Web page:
Rajesh Deb’s spirited and agile interlocution of a lost world of nineteenth century Calcutta is ageless, tells us engraved stories of a cultural space as we read them again and again: bristling with drama, thick with dialogue, vividly rendered and studded with astringent apercus and submerges them to the present tropes of our times. He believes that it is to the artist’s credit that, while eschewing the rigid limitations imposed by ideological tenets, one should nevertheless retain an honest and concerned humanity.
Deb’s body of work bears the testimony that how an eclectic range of imagery with almanacs produced in the nineteenth century especially in the late nineteenth and early twentieth century changing world of colonial India became instrumental in evolving a visual language of collage and citation and acted as a vehicle of cultural force, creating interstices between the sacred, the erotic, the political and colonial modern.
The painted spaces are zany and visionary as if the artist was suddenly possessed with ideas and just had to get them drawn. The painter loves tangents, starkness incompletion and reversal that intrigue. He takes us on an amazing journey that is lucid if not brilliant keeping in mind that the key to any successful conceptually based art is to be able to ingrain thought in material and these works in this exhibition are towards that.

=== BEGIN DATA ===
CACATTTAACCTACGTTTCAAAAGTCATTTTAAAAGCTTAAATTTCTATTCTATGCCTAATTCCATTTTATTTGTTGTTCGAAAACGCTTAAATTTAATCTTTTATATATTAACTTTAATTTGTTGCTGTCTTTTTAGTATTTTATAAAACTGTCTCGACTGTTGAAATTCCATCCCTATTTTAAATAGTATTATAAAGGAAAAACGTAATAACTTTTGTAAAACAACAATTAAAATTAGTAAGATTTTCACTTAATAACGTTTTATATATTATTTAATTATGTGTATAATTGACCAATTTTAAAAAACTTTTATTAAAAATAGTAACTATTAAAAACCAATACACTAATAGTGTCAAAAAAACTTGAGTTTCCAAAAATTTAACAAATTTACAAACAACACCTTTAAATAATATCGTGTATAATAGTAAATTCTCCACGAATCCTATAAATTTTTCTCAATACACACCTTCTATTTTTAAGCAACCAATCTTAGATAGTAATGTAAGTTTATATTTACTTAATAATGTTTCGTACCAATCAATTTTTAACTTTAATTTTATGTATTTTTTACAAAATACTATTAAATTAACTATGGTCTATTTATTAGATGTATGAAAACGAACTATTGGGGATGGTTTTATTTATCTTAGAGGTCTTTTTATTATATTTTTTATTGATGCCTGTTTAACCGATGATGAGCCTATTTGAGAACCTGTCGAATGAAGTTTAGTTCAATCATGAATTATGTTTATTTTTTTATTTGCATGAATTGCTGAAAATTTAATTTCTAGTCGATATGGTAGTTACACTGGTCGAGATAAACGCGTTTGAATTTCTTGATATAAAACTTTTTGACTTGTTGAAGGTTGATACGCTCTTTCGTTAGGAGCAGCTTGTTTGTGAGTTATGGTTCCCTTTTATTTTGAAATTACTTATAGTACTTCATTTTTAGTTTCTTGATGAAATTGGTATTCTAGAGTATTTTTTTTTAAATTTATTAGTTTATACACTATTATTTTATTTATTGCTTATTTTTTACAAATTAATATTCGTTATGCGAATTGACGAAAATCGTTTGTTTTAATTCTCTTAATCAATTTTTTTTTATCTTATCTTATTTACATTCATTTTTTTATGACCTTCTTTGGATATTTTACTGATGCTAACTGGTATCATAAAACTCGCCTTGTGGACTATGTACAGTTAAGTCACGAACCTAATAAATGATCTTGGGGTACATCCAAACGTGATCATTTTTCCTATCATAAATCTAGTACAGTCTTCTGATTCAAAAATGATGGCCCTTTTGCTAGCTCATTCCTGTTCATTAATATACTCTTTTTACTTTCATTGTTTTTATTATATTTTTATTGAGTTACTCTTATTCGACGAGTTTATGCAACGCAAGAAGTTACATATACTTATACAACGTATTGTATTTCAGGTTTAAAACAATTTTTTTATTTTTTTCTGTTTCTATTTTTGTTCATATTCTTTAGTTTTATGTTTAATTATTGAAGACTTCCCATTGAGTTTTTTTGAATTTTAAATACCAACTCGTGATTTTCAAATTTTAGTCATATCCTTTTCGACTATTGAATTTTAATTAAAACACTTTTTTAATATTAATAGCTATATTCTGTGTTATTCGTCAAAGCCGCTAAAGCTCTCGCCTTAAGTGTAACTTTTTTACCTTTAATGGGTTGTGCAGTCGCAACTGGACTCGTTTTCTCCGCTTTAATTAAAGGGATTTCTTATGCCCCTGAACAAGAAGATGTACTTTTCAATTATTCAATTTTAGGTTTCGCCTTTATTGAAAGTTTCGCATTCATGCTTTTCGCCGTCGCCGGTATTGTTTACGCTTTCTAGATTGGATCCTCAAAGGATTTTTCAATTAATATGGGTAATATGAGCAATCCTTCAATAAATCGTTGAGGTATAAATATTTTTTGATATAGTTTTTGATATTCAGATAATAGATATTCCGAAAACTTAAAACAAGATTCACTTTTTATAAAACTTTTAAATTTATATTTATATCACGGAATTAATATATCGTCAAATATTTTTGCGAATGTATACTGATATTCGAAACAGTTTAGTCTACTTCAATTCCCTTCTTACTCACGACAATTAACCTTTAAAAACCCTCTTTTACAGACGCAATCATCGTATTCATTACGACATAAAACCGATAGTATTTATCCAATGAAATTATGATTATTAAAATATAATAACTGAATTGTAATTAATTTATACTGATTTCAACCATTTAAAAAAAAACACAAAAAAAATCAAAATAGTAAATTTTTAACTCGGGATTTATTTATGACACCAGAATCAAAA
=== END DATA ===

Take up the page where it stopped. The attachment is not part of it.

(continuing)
His application of the paint across the surface that reinforces, or counterpoints, the rhythms set up by the distribution of figures and the grouping dark and light masses. The theatrical, dramatic use of the light in these works emphasizes a narrative, and the abstract chiaroscuro of luminosity and darkness modeling from across the canvas, but there is also a use of light-accents to pick out sequences of movements as in Five Intimate Friends or Feng Shui Tree or Gota –Kata.
We sense that, even after prolonged viewing, we’ll never learn more about those immortal stories that appear in these compositions. As with Barthesian pleasures of the text, our hungry eyes get a tangible pleasure, and the narrative is almost beside the point.